Tuesday 17 July 2018

Final Results

Repeal the Eighth Amendment?

Yes 66.40% 1,429,981

No 33.60% 723,632

  • Constituencies declared: 40/40

Referendum Hub


'I don’t believe we should have no protection in law for an unborn child' - Tánaiste moves to clarify his stance

Simon Coveney. Photo: Steve Humphreys
Simon Coveney. Photo: Steve Humphreys
Kevin Doyle

Kevin Doyle

Tánaiste Simon Coveney has said he does not believe Ireland should sanction unrestricted access to abortion “at any point in time”.

Outlining his views on the upcoming referendum, Mr Coveney confirmed that he supports repeal of the Eighth Amendment – but said: “I don’t believe we should have no protection in law for an unborn child.”

The Cork TD said he believe he speaks for the “majority of people in Ireland” who recognise the need for constitutional change “but are also concerned that the State needs to provide protection to the unborn”.

“I reflect that middle ground position where many people are today,” he said.

The Government has proposed to hold a referendum in late May, with Health Minister Simon Harris currently working on legislation that would allow abortion on demand up to 12 weeks.

This move is based on the recommendations of an all-party Oireachtas Committee which said it would be too difficult to legislate for abortion in specific cases such as rape and incest.

However, Mr Coveney told RTÉ’s Today with Sean O’Rourke: "I don't accept that actually. Some of the experts said it would be difficult but not impossible."

He said the situation proposed to apply after 12 weeks where abortions will be permitted in cases of risk to the mother’s health and fatal foetal abnormalities could apply in the first trimester also.

Referring to rape cases, he said: “I believe that one doctor should in conversation with a victim be able to sanction an abortion in those circumstances.

"Where I have a difficulty is that I don't believe there should be unrestricted access to abortion at any point in time.”

He said it was a “good thing” that there are differing views within government, saying: “This is a sensitive but a very important thing that the government needs to get right.”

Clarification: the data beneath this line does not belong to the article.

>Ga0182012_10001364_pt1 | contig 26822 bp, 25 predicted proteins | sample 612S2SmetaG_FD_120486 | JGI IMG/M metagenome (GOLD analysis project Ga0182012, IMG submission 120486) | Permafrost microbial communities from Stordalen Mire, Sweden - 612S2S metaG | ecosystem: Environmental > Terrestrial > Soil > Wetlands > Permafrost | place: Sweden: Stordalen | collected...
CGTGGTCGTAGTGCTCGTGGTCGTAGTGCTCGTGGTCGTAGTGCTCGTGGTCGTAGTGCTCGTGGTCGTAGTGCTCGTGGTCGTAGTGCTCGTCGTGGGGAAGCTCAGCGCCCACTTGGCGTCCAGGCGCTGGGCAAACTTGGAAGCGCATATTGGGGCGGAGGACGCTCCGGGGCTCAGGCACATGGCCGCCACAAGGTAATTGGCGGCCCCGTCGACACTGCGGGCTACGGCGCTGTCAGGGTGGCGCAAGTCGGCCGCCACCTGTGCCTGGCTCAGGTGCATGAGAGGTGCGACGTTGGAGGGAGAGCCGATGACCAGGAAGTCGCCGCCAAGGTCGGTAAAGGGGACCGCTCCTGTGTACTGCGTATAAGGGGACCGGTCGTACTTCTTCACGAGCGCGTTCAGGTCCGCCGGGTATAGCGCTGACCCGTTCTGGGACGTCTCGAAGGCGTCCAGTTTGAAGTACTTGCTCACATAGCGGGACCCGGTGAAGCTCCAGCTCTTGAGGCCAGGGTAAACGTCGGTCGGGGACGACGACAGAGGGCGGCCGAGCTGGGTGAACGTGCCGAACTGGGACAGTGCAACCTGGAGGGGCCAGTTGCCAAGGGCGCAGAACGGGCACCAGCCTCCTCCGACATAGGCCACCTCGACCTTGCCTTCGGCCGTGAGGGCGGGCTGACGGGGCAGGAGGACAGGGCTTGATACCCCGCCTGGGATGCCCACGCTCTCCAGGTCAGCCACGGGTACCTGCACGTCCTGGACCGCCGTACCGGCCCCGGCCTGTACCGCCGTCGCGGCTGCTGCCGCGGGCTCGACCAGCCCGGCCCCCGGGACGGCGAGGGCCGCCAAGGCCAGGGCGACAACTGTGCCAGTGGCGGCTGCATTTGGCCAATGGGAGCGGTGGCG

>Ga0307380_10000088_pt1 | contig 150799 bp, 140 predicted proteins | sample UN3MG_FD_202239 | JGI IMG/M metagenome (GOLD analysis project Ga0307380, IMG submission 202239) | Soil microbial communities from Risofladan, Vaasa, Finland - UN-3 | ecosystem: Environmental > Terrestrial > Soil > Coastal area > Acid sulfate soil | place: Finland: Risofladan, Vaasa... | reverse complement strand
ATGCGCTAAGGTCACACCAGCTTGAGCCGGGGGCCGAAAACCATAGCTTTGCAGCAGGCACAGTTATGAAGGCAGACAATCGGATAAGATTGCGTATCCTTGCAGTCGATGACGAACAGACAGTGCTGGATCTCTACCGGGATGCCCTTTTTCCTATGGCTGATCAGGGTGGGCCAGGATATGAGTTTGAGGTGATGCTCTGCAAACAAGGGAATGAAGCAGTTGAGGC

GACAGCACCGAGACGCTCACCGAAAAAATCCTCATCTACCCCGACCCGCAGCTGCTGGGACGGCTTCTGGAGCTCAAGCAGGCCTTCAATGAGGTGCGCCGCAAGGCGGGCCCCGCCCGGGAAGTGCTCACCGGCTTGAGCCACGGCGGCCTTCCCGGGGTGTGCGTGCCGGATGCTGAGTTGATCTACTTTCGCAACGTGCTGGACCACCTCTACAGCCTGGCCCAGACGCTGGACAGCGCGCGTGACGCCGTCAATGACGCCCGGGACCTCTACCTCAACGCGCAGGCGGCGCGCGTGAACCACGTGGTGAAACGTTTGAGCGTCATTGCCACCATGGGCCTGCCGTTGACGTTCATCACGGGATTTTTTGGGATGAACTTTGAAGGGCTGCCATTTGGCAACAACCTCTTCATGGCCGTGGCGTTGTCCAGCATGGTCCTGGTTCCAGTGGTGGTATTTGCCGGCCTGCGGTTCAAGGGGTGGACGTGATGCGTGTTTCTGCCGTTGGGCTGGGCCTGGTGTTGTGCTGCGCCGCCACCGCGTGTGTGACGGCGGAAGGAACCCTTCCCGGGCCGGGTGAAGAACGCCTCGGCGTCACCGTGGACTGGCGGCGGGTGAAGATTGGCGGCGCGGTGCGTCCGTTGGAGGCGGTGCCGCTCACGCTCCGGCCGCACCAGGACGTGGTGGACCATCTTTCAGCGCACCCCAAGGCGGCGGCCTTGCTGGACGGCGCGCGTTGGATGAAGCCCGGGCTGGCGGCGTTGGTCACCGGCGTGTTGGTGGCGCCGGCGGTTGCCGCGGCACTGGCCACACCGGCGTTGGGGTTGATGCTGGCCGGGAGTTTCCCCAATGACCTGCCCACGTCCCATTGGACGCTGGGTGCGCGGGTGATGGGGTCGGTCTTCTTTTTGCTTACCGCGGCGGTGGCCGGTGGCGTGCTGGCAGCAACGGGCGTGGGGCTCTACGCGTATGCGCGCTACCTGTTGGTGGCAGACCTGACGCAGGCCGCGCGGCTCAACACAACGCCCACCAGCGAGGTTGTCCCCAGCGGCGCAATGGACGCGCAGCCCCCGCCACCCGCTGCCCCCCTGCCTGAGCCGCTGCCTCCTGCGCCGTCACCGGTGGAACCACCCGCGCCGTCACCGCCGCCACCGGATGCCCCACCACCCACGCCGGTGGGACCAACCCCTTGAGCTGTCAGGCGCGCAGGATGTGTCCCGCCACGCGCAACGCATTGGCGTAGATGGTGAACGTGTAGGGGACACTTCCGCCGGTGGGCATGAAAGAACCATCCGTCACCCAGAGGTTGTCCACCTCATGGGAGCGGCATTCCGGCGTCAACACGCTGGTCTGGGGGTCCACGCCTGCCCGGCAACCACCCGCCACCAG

Speaking about the reasons he believes it is time to repeal the Eighth Amendment, he said abortion it “is simply too complex an issue to deal with as a simple sentence or paragraph in the constitution”.

A number of Fine Gael TDs, including a minister, have privately told the Irish Independent they believe Mr Coveney’s stance is muddying the waters.

“How does this fudge work? He is telling people ‘I don’t support this change but vote yes’,” asked the minister.

Politicians on both sides of the debate also criticised the ambiguity in Mr Coveney’s stance.

Labour senator Kevin Humphreys, who will be campaigning for repeal, said: “Asking people to repeal the Eighth Amendment but not accepting that will lead to abortion up to 12 weeks doesn’t make sense.

“This approach will confuse the electorate on what for many people is already a very difficult topic.

“Simon Coveney is trying to have it both ways when he should be showing leadership,” he said.

Sinn Féin’s Peadar Tóibín, who is pro-life, tweeted: “Saying you oppose unrestricted abortion of an unborn child at 12 weeks development and then voting for repeal of the constitutional right to life of that child is an act of complete contradiction.”

Mr Tóibín faces the prospect of losing his party whip because he is refusing to adopt the official Sinn Féin stance which favours repeal.

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